BC Trees Series – Amabilis Fir

For British Columbians, the forests and landscapes of our province are a source of wonder and relaxation. Every stroll through our natural forests or parks brings an opportunity to appreciate their beauty and diversity, from fragrant cedar groves to ponderosa pine stands. In this series, we will be exploring part of that abundance: Native trees of BC. Although these trees have long been valued by wildlife and communities for providing food, materials and habitat, there is still much to learn about each tree’s unique characteristics. We love trees, and we know you do too.

The Amabilis Fir (Pacific Silver) Tree

The Amabilis fir, commonly known as the Pacific silver fir, is by far one of the most beautiful and valuable trees in BC. This majestic tree graces many of our forests and parks with its symmetrical crown and light gray bark. But what makes this tree so special? Let’s take a look at some interesting facts about the Pacific silver fir.

Where does it grow?

The Pacific silver fir grows in areas with mild summers and mild winters and high rainfall. It is native to western North America, particularly along the coast from southern Alaska to northern California, but can also be found inland up to elevations of 4,000 feet. In British Columbia, it is common in moist coastal rainforests and subalpine meadows of the Coast Mountains and Vancouver Island. In the Okanagan Valley, it can be found growing along streams or on wet sites near lakeshore or floodplains.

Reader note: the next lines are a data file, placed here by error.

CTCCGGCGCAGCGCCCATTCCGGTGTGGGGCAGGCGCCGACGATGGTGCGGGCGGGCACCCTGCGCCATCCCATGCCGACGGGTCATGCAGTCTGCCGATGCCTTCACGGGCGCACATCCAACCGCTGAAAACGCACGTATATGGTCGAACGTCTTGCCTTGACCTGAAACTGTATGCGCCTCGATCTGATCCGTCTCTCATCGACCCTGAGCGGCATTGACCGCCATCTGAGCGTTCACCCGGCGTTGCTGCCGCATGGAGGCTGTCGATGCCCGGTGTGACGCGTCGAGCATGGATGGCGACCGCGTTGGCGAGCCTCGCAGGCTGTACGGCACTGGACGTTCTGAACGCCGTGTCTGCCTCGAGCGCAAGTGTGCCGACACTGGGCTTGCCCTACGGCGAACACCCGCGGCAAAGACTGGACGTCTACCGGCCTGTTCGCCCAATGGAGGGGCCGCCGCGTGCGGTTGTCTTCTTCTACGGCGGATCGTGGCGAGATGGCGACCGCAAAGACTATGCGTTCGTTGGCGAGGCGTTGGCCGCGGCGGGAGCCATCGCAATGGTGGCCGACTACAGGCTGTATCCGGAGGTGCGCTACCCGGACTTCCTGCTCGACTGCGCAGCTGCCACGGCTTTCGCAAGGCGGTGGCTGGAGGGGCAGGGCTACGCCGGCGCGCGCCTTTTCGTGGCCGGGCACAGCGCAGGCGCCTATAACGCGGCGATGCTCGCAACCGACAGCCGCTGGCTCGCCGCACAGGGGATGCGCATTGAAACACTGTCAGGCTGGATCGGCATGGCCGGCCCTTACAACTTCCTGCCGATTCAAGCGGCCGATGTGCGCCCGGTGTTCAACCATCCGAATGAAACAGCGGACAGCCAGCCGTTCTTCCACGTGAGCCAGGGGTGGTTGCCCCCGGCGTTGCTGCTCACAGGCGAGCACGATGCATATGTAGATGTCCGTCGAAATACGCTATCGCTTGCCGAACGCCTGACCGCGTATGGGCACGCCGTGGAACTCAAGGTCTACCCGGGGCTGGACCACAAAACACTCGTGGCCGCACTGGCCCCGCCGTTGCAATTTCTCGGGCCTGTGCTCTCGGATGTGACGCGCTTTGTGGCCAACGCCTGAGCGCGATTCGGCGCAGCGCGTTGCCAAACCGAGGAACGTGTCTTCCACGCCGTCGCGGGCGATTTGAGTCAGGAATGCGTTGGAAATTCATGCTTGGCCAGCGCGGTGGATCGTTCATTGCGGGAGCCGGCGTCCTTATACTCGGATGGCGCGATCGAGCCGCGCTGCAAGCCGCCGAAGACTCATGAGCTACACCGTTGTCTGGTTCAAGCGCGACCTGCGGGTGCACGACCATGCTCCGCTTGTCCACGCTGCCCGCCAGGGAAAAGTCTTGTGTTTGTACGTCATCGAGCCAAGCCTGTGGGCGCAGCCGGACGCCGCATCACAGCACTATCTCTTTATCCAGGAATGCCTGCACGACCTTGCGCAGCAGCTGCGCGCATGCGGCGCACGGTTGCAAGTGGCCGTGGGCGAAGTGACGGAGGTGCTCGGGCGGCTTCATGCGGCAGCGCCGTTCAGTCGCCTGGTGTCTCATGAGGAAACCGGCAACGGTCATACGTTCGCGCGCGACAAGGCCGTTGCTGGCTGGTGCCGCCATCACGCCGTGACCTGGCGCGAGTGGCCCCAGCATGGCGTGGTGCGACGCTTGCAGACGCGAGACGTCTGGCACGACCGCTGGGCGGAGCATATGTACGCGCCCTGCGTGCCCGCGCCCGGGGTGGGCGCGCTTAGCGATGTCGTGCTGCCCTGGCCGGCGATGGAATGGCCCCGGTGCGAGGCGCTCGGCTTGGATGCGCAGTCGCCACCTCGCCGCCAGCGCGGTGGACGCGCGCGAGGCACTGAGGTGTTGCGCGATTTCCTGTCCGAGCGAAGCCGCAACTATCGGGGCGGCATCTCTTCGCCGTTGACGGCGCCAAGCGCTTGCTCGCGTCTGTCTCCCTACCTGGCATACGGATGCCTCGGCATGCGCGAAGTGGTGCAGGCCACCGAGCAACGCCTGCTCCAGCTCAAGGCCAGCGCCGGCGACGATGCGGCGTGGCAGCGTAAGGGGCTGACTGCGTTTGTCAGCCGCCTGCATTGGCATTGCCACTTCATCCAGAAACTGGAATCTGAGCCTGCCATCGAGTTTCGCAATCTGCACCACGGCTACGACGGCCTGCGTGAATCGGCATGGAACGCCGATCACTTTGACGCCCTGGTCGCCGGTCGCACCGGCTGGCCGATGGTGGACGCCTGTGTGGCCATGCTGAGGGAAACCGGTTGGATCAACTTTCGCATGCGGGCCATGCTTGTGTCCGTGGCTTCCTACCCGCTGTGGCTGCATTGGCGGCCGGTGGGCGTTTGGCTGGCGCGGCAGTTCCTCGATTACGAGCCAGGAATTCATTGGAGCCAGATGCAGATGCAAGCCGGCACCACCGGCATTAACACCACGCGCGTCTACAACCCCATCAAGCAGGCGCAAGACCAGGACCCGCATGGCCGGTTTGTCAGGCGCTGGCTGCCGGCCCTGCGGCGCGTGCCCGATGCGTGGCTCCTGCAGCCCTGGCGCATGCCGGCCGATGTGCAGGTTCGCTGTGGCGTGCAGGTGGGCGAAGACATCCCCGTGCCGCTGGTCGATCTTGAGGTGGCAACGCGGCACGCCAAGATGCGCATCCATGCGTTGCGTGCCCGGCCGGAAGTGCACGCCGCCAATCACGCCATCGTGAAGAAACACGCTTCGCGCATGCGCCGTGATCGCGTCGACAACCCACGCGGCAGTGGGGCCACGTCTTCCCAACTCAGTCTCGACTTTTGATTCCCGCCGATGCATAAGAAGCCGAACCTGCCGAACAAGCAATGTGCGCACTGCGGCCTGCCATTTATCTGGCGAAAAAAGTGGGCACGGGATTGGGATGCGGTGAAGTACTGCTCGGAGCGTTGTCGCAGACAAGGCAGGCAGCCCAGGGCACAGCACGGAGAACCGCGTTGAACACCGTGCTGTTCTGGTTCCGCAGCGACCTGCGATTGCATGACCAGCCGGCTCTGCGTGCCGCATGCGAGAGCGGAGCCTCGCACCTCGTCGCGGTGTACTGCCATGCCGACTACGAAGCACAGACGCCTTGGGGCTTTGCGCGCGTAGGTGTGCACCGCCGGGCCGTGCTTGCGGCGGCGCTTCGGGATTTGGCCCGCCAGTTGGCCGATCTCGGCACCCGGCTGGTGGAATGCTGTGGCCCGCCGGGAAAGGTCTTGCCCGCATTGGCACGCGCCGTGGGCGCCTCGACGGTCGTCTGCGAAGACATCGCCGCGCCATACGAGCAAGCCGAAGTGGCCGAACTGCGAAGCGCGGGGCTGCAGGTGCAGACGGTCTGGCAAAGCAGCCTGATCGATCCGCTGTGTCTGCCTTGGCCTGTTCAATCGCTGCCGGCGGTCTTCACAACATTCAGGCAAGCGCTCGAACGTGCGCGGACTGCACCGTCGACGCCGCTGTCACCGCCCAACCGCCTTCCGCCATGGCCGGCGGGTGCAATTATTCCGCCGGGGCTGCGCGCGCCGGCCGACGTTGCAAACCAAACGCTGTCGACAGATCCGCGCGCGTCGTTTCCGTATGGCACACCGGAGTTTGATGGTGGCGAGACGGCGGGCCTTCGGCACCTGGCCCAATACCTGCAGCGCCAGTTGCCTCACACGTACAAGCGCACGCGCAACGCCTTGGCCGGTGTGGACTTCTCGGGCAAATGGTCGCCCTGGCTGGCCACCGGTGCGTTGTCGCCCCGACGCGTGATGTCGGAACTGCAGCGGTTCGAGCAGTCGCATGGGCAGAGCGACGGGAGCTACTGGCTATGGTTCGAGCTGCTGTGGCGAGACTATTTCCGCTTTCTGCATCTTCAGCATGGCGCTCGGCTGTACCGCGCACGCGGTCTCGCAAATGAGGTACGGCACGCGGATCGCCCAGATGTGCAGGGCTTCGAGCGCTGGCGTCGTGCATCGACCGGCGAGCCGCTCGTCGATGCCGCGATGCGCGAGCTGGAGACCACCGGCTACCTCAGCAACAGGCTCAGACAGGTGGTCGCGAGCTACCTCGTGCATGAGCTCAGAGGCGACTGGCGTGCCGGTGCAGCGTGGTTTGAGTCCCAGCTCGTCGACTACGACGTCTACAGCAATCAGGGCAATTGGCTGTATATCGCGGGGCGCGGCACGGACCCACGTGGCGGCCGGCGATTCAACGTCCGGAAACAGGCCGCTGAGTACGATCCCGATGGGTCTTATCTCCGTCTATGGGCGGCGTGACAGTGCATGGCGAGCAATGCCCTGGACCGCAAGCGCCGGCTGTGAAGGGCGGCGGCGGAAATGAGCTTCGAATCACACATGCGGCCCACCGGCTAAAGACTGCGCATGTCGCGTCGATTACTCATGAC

What does it look like?

At maturity, this evergreen conifer has a low-taper stem and a narrow symmetrical crown with lateral branches that are perpendicular to its stem. Its light gray bark becomes scaly and grooved with age. The needles are bluish green on top with two white lines underneath giving off a silvery appearance (hence its name). It can grow exceptionally tall – up to 70 metres – making it an impressive sight!

What uses does it have?

Pacific silver fir is highly valued for timber production due to its light-coloured wood which has no odour or gum nor resin content. Its wood is commonly used for construction purposes such as framing lumber, plywood products, paper pulp chips and particleboard/oriented strand board (OSB). Additionally, Pacific silver fir provides important habitat for many species of wildlife including birds and mammals such as grouse, deer and bear who rely on its dense foliage for cover from predators.
The Pacific silver fir is truly an amazing species that offers tremendous value to our local environment here in the Okanagan Valley. Not only does it provide us with timber resources but also offers essential habitat for many species of wildlife. Next time you find yourself walking through a forest or park in BC take a moment to appreciate these majestic trees!
Misty landscape with fir forest

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